In this way, they did not propose an analysis of architecture through its examples, but -mainly- through its theoretical evolution. This does not mean that Banham did not carry out a review of the characteristics of the most representative buildings. Curiously, all these critical lines -except the metacriticism- have a parallel with the work of the Master of Modern Architecture.

Thus, Le Corbusier evolved from the mechanism of the Dom-ino system, to the symbolism of Chandigarh. On the other hand, the work of Mies van der Rohe would have inspired Frampton. And Wright would be responsible for the organic criticism. Among these designers should be added the work of Alvar Aalto, who was halfway between organicism, the International Style and constructivism.

Now, what is the role of the resistant structure in each of these types of criticism? In that sense, the mechanistic critic defends a positivist attitude.

According to which, the architecture gives a scientific response to the problems that arise. So the evolution of the technique which includes the calculation of structures, new materials, etc. Because of this, Hitchcock, Pevsner, Benevolo and Giedion supported the aesthetic derived from Cubism, which was followed by some architects of the modern movement; since industry and abstraction seemed to coincide formally.

However, Banham maintained that, in reality, industry had less influence on the formation of modern architecture than the mechanists claimed. For which, the critic argued that this formal coincidence between cubism and the machine was temporary. So, when the technique evolved, they could not continue to defend a positivist stance - in terms of choosing that aesthetic for scientific reasons.

However, there is a question that the critic did not develop at all; although it is latent in his speech: the machine as a symbol and not as an object. It could be interpreted that, when referring to it, modern architects appealed to the new economic and social order that appeared after the Industrial Revolution. Something that William Morris apparently recognized when, on a theoretical level, he rejected the use of the machine; because it had led to the degradation of artisans into workers.

In this way, modern architecture may use the image of the machine as the metaphor of a society polarized into the proletariat and bourgeoisie, as well as the symbol of new technical and scientific developments.

So, one could say that industry influenced modern architects beyond the coincidence between science and abstract art. However, little by little, the evolution of thought since the late nineteenth century influenced architects and critics.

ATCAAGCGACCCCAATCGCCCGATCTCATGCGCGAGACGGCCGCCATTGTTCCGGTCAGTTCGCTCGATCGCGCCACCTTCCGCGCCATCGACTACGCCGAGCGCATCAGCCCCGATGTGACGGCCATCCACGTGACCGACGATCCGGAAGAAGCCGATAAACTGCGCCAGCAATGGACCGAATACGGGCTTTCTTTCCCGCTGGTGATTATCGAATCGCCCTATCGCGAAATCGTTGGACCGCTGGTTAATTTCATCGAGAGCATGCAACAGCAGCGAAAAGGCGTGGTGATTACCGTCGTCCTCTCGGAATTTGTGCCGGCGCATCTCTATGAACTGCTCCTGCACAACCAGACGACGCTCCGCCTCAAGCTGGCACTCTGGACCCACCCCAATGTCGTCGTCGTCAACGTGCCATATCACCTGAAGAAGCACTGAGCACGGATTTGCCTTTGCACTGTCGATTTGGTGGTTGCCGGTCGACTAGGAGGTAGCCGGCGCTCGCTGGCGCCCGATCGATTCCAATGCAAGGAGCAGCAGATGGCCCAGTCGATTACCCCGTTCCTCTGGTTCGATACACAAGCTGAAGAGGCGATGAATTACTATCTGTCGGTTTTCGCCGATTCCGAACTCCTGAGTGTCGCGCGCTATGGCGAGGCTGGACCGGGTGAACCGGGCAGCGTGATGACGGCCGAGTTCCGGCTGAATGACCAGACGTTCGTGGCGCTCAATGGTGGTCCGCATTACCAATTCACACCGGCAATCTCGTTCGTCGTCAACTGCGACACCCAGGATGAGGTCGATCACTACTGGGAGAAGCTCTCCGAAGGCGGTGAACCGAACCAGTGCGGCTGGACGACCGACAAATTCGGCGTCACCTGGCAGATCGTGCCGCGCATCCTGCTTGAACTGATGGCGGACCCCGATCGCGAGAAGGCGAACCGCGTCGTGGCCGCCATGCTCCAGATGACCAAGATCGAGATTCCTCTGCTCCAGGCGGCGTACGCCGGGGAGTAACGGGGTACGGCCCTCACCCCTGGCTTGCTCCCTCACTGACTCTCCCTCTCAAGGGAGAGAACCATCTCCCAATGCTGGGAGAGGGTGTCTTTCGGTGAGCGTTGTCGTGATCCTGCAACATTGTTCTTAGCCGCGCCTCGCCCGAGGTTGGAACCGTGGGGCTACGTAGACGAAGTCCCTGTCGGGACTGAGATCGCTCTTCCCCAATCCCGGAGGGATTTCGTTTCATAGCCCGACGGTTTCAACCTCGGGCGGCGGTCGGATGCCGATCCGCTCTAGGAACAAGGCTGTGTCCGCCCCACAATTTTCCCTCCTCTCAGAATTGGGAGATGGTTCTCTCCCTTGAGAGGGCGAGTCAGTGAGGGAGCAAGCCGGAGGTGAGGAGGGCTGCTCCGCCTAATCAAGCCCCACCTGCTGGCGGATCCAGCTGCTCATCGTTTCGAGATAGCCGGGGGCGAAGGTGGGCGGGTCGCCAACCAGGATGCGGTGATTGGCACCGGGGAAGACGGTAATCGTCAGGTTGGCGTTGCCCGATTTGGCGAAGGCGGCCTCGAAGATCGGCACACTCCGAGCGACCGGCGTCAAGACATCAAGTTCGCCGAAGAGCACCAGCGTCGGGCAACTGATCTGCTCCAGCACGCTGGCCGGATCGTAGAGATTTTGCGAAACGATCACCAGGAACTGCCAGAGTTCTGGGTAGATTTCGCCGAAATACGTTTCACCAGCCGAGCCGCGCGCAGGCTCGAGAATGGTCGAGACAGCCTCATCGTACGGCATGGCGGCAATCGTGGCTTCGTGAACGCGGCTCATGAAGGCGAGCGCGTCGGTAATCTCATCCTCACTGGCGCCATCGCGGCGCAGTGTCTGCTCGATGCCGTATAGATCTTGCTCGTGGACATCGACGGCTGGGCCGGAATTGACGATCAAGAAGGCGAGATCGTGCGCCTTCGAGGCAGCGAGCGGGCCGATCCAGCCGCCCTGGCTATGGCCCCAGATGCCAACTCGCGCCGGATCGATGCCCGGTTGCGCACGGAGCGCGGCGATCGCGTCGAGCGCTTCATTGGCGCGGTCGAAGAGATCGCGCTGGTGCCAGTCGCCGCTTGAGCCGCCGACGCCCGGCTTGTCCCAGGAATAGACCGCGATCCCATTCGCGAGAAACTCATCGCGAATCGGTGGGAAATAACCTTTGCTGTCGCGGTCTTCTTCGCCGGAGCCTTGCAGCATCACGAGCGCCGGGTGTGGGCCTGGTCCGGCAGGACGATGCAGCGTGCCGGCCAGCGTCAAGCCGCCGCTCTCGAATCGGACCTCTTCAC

So psychoanalysis, the Theory of Relativity, phenomenology, the Frankfurt School, structuralism and semiology, advances in psychology, and so on. Those facts indicated new perspectives and psychological, cultural and symbolic needs.

For all this, positivism - the machine - ceased to be a reference symbolic and formal for architects. For this reason, structuralist criticism was developed, which appeals to the possibility of the architect to choose a series of signs to work with.

These levels have not an a priori hierarchy, but are decided by each designer, at each moment. This caused Benevolo to adapt his criticism to each situation, to each example analyzed after the s. And Giedion, when analyzing the third generation, made a great emphasis on the idea of monumentality.


Breve Historia de La Arquitectura Europea

It is necessary to situate the gaze in the criticism of architecture to throw a certain light on the issues that this discipline deals with. The story, the logos , fulfills a double function both descriptive and constitutive of the reality. The historiography of modern architecture played an active role in conformation of styles, focusing its targets. Some of the main architectural tendences of the twentieth century were consolidated through publications and exhibitions.


Nikolaus Pevsner

Academies of Art: Past And Present. A History of Building Types. An Outline of European Architecture. Anti-Rationalists and the Rationalists. Architektur und Design. Von der Romantik zur Sachlichkeit. Bedfordshire, Huntingdonshire and Peterborough.



En Italia , en se produjo el Saco de Roma por obra de los lansquenetes ; este evento marca el comienzo del manierismo. El punto de partida de la arquitectura manierista es la Villa Farnesina de Roma , construida por Baldassarre Peruzzi alrededor de Sin embargo, la obra maestra de Peruzzi se ha de buscar en el Palacio Massimo alle Colonne , construido en Se trata de un esquema no completamente nuevo en la cultura del tiempo. Bartolomeo Ammannati es otro representante del manierismo florentino. Los frentes externos a lo largo del patio retoman el tema de los nichos y de las pilastras binadas ya adoptados por Bramante en el Patio del Belvedere de la Ciudad del Vaticano.


Arquitectura manierista